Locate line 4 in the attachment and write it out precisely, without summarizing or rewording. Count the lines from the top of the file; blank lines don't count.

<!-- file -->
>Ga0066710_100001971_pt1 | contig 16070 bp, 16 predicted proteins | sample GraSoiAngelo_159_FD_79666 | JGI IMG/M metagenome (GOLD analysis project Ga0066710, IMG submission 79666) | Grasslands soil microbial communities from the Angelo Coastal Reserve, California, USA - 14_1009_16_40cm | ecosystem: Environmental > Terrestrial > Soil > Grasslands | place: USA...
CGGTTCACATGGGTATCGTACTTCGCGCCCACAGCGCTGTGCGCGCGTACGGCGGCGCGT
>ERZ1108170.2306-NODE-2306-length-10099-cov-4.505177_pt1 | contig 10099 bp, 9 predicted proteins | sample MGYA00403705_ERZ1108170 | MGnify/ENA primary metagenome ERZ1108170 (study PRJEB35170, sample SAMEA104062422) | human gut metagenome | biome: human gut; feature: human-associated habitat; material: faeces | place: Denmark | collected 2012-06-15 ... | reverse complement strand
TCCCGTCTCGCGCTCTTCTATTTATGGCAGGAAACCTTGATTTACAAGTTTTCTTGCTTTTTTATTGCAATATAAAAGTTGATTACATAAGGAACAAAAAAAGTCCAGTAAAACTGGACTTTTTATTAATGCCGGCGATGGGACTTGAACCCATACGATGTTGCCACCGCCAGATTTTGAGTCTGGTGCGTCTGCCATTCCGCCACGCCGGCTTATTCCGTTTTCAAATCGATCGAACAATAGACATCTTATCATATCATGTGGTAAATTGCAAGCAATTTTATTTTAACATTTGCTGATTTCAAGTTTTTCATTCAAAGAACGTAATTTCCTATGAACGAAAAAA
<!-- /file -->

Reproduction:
TCCCGTCTCGCGCTCTTCTATTTATGGCAGGAAACCTTGATTTACAAGTTTTCTTGCTTTTTTATTGCAATATAAAAGTTGATTACATAAGGAACAAAAAAAGTCCAGTAAAACTGGACTTTTTATTAATGCCGGCGATGGGACTTGAACCCATACGATGTTGCCACCGCCAGATTTTGAGTCTGGTGCGTCTGCCATTCCGCCACGCCGGCTTATTCCGTTTTCAAATCGATCGAACAATAGACATCTTATCATATCATGTGGTAAATTGCAAGCAATTTTATTTTAACATTTGCTGATTTCAAGTTTTTCATTCAAAGAACGTAATTTCCTATGAACGAAAAAA